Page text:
5. Okay, this first one is not strictly my favorite level from a particular game.  I chose it more because I have some good memories associated with this level that I can’t really claim to have with the others.  This level is Stand Tall on the 4 Pillars, which is found in Shifting Sand Land from “Super Mario 64”.  In this level, you go into the pyramid and fight the boss, called the Eyerock (consisting of two hands with an eye on each palm, a surprisingly common boss in games), for a star.  As I hinted at before, the level itself is not that exciting, but the last time I played this game was the very first time in about 10 years of owning it that I finally got 100%.  And this particular playthrough consisted of my very first time through this level.  Ever.  So, for one thing, getting to play an entirely new level in a game I had been trying to beat for a decade was pretty exciting, which is one cause for my fond memories of it.  The other reason is what took place while I was playing it.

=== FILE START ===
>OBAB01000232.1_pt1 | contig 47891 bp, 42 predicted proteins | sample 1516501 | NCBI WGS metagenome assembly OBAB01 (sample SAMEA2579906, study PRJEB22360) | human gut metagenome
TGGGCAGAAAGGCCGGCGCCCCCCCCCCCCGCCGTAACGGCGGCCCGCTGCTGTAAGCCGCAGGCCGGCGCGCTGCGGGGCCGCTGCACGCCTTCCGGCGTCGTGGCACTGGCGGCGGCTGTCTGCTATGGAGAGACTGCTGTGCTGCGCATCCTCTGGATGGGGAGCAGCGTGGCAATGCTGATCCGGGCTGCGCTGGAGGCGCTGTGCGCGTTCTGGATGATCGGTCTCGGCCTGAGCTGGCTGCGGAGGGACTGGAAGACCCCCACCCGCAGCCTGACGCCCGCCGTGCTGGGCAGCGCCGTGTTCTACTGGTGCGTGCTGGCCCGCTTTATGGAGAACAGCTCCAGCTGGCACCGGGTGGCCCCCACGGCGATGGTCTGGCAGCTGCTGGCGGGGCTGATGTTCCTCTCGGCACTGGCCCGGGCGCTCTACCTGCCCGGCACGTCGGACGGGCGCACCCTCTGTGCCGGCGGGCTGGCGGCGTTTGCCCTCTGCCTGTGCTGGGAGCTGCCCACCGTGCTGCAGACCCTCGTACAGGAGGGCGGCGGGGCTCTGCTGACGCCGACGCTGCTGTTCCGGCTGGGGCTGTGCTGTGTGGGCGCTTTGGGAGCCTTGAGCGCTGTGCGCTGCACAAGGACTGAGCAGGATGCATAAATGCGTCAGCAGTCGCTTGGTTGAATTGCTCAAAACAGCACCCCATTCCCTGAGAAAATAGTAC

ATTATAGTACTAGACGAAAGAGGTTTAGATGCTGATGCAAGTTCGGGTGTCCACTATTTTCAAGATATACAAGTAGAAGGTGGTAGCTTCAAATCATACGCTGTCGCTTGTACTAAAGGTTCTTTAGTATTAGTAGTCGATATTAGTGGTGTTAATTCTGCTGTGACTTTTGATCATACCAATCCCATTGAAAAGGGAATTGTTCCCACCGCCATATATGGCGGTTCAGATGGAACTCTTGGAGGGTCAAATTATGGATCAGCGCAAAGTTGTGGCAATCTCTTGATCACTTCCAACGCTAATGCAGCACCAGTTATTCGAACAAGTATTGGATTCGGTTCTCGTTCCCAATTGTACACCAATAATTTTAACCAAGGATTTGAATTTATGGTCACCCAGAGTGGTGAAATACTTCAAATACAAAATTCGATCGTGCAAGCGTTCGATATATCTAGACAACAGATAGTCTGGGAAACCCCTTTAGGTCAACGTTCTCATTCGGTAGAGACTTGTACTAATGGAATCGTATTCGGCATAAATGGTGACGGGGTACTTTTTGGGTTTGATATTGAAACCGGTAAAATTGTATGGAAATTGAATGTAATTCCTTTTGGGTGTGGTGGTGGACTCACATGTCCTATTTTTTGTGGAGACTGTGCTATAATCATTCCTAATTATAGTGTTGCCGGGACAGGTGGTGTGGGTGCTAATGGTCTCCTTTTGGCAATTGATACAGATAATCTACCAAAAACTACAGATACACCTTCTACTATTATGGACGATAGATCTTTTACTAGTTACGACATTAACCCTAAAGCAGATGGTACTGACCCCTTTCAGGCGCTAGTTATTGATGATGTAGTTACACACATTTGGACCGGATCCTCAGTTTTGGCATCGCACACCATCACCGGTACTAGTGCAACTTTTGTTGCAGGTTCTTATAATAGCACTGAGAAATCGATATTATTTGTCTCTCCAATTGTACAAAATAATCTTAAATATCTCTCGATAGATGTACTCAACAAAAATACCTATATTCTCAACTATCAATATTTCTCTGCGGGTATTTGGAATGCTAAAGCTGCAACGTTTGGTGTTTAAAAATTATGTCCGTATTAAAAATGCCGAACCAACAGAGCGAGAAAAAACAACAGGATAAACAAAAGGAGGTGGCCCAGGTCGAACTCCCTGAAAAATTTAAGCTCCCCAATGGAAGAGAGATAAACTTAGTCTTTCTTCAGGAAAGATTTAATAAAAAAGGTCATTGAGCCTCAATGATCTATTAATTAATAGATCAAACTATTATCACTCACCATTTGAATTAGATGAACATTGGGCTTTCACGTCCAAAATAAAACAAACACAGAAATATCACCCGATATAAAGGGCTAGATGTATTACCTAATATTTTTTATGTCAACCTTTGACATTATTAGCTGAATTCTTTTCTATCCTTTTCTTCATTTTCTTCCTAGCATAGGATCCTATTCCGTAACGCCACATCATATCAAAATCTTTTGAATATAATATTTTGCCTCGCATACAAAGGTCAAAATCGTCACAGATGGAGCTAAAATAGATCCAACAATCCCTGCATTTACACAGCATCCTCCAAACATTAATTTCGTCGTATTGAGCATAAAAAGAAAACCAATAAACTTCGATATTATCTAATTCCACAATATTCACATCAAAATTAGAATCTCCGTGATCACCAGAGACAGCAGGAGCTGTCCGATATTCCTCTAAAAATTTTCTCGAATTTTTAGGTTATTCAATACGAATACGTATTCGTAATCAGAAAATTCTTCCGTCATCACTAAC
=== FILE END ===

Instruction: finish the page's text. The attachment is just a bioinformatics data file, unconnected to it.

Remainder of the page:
I remember I was relaxing in my most comfortable chair one afternoon playing this game.  It was quite a peaceful time, and for some inexplicable reason, my cat, Alex, decided to jump onto the chair with me, which he had never done before and never did ever again.  The chair was much too small for the two of us, so he had to settle with largely laying on my lap, making it that much more fun to play the game.  And this happened to be during this very level, which was also a surprise, considering it was my first time through it and my first time ever seeing this boss.  And so I will forever have pleasant memories of playing this level one lazy afternoon with a comfy chair and a cat on my lap.

Video from Youtube user: MrGamingZone

4. My next favorite level comes from “Super Mario Galaxy”.  This level, despite not being a fan of the fiendish creature called the bee one bit, is Bee Mario Takes Flight, a level in the HoneyHive Galaxy.  And I just love it, for many reasons.  To start, it’s just such a cute level.  It’s so bright and colorful, with cute, cheery music.  And then there’s the bees.  Not just Bee Mario, but the regular bees in the level.  While most bees are terrifying and evil, these bees are just so darn adorable!  I’m not kidding you!  They are so cute!  They are plump and fluffy, and they make adorable sounds when you go up to them.  Honestly, it’s mainly the adorable bees that make me love this level, not just Bee Mario, even though he can be pretty useful, the way he can fly and climb around on certain surfaces.  But, I guess in the end, it’s really the adorable bees that make this level great.  This level and the bees that populate it are the bee’s knees.

Video from Youtube user: Overhazard